7. Do: Buy Business Value, Not Technology

Simply put, buy based on business needs, not features that amount to little more than eye-candy. Nifty features that talk to your smart phone and remember what was ordered for your last business lunch are nice to have but that’s about it.

8. Don’t: Skimp on Hardware, Implementation & Training

Common fatal mistakes are: thinking new software can be run on old hardware with improved results; attempting to make your business adapt to the software rather than paying to have it customized to your specific business needs; and assuming the software is so intuitive that your people will not need training.

9. Do: Negotiate the Costs of Licensing, Support, Maintenance & Implementation

Time negotiations with your consultant’s month, quarter or year end for the best results. Remember, you are not buying a license – rather you are buying the right to use the intellectual property of someone else. This means paying recurring costs, likely annually, for the software licence and support in addition to its initial implementation.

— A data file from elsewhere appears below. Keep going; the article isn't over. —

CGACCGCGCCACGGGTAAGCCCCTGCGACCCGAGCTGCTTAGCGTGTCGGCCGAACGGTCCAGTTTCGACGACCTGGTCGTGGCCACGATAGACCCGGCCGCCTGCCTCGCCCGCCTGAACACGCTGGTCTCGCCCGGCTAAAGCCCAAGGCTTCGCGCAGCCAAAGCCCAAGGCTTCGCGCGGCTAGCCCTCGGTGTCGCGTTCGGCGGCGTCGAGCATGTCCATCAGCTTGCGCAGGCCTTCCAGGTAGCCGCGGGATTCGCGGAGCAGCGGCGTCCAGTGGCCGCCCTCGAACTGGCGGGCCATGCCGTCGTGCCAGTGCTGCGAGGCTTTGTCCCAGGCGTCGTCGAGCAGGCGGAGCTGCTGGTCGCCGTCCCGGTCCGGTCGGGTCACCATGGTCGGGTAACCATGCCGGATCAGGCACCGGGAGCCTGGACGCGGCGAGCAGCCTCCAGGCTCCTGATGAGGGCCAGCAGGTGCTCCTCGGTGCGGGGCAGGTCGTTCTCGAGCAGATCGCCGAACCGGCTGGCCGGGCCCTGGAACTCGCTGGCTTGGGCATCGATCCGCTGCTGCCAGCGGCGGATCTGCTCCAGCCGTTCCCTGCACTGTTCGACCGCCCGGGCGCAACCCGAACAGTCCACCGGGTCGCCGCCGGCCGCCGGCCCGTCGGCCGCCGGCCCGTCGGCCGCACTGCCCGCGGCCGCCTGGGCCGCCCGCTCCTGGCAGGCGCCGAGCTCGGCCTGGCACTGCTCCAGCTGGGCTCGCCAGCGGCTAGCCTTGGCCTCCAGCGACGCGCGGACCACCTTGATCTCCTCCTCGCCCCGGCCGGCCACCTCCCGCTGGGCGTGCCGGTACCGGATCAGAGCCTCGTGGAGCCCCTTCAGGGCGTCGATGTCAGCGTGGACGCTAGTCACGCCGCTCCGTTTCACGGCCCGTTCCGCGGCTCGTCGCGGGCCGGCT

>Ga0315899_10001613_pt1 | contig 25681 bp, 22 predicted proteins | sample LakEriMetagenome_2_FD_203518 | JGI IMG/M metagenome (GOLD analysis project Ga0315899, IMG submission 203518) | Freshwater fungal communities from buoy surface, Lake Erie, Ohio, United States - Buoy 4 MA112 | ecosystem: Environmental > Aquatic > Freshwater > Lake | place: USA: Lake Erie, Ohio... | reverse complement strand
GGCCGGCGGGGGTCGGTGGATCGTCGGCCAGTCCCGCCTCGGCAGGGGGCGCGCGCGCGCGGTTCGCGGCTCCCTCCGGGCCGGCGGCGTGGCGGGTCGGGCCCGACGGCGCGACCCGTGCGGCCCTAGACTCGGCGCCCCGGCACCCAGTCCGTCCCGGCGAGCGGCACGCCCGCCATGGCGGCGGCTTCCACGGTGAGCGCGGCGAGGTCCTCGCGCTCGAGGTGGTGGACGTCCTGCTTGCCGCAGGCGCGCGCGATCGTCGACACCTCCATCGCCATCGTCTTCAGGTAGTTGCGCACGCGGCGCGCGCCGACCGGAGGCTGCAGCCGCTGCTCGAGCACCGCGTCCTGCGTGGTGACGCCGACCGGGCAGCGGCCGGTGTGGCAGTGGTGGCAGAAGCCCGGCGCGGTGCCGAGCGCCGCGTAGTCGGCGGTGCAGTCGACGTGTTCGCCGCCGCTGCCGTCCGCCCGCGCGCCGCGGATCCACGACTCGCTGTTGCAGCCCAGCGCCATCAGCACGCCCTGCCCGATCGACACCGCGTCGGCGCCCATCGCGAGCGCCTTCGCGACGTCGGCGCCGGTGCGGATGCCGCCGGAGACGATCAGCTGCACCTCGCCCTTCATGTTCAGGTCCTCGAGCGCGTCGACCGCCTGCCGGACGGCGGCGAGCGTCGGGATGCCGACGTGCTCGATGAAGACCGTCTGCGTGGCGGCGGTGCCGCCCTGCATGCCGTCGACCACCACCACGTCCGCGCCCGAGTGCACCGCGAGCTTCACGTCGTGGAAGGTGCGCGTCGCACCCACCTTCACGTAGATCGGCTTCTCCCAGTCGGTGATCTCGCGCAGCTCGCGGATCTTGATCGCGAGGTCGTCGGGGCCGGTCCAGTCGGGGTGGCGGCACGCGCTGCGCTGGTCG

10. Don’t: Assume Software Will Solve All Your Problems

Yes, the right solution for your business can help you better focus on and achieve your goals. However, it won’t turn underachievers into star talent. The performance of your new software is predictable. People are a different ballgame.

1. Do: Budget the Total Cost of Ownership

The cost of implementing new business management software goes beyond buying a license. For instance, when staff is being trained on your new system, who will do their jobs? It’s imperative to factor in the potential cost of your employees doing two jobs at once (training while keeping up on their regular work), burnout and your investment in keeping them with your company.

2. Don’t: Buy From Your Drinking or Golfing Buddy

Sure, let the software consultant treat you to a round of drinks or golf. But make your investment only if you have a true need for it and do it when sober! Make your purchase for the right reason with the right talent at the right time.

3. Do: Align the Solution with Your Talent

If you don’t have your people on board with your new software, they may simply decide not to use it. That means it’s imperative that you manage the change with your team, share your enthusiasm for the software with them and ensure their involvement in the project. Remember, if you lead, your talent will follow.